The discovery published in the world’s topmost journals Science and Nature and many other journals could open up a new line of research — the scientific community sees the technique as an attractive way to capture carbon dioxide from the atmosphere — to combat global warming.

Global warming

Presenting their findings in Science, published by the American Association for the Advancement of Science, Dr. Raja and other scientists in the group Philip Byers, Martin Lutz, Anthony L Spek, and Elisabeth Bowman said: “Global warming concern has dramatically increased interest in using carbon dioxide as a feedstock for preparation of value-added compounds, thereby helping to reduce its atmospheric concentration. Here, we describe a dinuclear copper (I) complex that is oxidised in air by carbon dioxide rather than oxygen; the product is a tetranuclear copper (II) complex containing two bridging carbon dioxide – derived oxalate groups. Treatment of the copper (II) oxalate complex in acetonitrile with a soluble lithium salt results in qualitative precipitation of lithium oxalate. The copper (II) complex can then be nearly quantitatively electrochemically reduced at a relatively accessible potential, regenerating the initial dinuclear copper (I) compound. Preliminary results demonstrate six turnovers (producing 12 equivalents of oxalate) during seven hours of catalysis at an applied potential of -0.03 volts versus the normal hydrogen electrode.”

The innovative chemistry offers a faint hope that a catalyst could one day selectively and efficiently remove the greenhouse gas from the air, turning it into organic chemicals, according to the report in Nature, published during January 2010. It said: “Once stripped off the catalyst, the oxalate salt can also form the basis of several chemicals that have practical applications. These include oxalic acid — commonly used in many laboratories and in household products such as rust-proofing treatments — and, after chemical conversion, ethylene glycol, which is used as an antifreeze in cars and as building block for chemical synthesis.”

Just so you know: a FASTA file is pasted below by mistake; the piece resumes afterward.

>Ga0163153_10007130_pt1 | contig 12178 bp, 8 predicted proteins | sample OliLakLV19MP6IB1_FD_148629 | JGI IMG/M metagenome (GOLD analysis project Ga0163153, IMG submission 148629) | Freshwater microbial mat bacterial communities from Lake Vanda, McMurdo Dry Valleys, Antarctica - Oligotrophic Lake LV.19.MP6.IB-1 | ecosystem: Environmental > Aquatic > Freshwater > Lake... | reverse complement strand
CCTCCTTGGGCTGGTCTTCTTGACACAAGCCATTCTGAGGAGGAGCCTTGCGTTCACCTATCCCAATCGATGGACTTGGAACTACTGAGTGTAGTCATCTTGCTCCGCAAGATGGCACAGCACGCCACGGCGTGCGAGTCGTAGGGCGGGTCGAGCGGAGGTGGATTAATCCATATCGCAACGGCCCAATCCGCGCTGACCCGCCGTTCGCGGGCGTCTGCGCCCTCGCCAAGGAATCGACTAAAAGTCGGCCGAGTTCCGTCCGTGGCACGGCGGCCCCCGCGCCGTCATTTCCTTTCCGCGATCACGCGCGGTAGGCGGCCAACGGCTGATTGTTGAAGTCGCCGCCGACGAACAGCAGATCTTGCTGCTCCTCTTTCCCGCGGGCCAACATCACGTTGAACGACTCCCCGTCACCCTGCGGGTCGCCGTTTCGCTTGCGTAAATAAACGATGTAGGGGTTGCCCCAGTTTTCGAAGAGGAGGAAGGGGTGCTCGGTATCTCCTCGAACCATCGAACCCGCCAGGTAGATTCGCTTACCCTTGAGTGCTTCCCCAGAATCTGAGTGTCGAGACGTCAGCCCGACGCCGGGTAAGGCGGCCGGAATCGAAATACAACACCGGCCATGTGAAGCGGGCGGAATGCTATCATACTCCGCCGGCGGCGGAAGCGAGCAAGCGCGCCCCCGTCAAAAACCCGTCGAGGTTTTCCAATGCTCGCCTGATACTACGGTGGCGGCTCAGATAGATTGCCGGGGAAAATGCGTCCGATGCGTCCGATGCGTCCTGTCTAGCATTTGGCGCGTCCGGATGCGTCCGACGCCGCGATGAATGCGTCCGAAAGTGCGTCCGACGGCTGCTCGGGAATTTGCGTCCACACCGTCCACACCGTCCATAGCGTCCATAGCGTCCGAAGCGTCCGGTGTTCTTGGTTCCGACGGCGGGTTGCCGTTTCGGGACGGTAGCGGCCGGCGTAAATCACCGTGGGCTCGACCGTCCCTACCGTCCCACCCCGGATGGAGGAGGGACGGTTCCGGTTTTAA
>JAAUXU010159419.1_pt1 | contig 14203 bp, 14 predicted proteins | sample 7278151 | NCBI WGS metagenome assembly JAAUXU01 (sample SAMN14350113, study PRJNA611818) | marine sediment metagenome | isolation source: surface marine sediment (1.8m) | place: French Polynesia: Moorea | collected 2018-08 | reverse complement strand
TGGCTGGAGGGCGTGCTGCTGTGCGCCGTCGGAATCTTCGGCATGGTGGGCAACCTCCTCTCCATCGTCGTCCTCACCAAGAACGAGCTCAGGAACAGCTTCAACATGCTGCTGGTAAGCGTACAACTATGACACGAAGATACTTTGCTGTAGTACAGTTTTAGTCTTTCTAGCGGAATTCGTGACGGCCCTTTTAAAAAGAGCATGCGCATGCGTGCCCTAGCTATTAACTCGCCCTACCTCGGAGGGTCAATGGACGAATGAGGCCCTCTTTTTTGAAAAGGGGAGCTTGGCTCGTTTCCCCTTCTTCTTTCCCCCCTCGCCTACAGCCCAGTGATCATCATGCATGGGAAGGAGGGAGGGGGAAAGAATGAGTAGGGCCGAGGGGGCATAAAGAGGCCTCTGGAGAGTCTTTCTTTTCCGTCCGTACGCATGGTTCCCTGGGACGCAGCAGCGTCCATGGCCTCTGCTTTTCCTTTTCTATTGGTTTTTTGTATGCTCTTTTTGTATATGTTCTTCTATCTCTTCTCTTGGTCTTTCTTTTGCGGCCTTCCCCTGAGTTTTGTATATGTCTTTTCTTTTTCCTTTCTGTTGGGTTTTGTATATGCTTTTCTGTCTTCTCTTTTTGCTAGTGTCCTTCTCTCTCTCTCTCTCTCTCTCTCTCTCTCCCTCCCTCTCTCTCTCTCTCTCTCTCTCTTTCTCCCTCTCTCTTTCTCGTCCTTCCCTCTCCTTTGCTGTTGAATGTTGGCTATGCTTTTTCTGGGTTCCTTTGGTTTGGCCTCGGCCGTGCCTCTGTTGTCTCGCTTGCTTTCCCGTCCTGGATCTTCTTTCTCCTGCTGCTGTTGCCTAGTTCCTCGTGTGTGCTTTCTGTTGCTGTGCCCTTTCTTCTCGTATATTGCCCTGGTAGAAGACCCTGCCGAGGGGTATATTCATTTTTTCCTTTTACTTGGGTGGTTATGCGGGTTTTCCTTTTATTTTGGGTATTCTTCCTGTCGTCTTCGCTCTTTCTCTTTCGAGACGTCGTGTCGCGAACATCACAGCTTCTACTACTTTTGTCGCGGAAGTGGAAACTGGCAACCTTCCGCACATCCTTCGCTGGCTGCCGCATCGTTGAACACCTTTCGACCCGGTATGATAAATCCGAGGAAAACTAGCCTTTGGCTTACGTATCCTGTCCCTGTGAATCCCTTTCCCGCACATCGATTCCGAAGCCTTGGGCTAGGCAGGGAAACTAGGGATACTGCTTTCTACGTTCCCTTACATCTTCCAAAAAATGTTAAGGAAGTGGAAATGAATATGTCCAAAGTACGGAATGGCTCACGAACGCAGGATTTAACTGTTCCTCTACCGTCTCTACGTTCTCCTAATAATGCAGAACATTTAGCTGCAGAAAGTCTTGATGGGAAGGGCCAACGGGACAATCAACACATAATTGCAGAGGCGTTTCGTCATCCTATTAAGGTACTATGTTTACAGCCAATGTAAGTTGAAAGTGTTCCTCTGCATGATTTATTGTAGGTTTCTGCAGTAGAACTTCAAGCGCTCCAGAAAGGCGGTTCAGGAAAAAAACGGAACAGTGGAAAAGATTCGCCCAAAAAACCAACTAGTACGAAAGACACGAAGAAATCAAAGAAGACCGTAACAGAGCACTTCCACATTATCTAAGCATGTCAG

Now that the discovery has been made, the procedure is bound to trigger researches worldwide for arriving at practical applications to counter global warming, Dr. Raja told The Hindu Education Plus.

A winner of Chemist of the Year Award in 2009 at the Leiden University, a thankful Dr. Raja owes the global recognition for his path-breaking research to his mentors, Dr. Palaniandavar, Coordinator, Centre for Bioinorganic Chemistry, School of Chemistry, Bharathidasan University, and Dr. Elisabeth Bowmam, a long-time friend of Dr. Palaniandavar. “Dr. Raja is a classic example of the maxim: Hard work pays. He started shouldering large responsibilities right from his school days. There is more to come,” said Sundarrajan, proprietor of Vasanth and Company, Karur.

Dr. Raja Angamuthu is all set to proceed to the University of Illinois for his two-year post-doctoral studies under the Rubicon programme. The programme supported by the Netherlands Organisation for Scientific Research, the country’s principal science funding body, by means of a national competition, is directed at promising young postdoctoral researchers who are still at the start of their careers but whose academic strengths give them the potential to become established figures in the Dutch research world.

Report by R. Krishnamoorthy

This report was published on The Hindu


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Global Warming Reverses Long-Term Arctic Cooling



Humans and climate change can take credit for a much warmer Arctic, according to new research

By David Biello

Courtesy: The Scientific American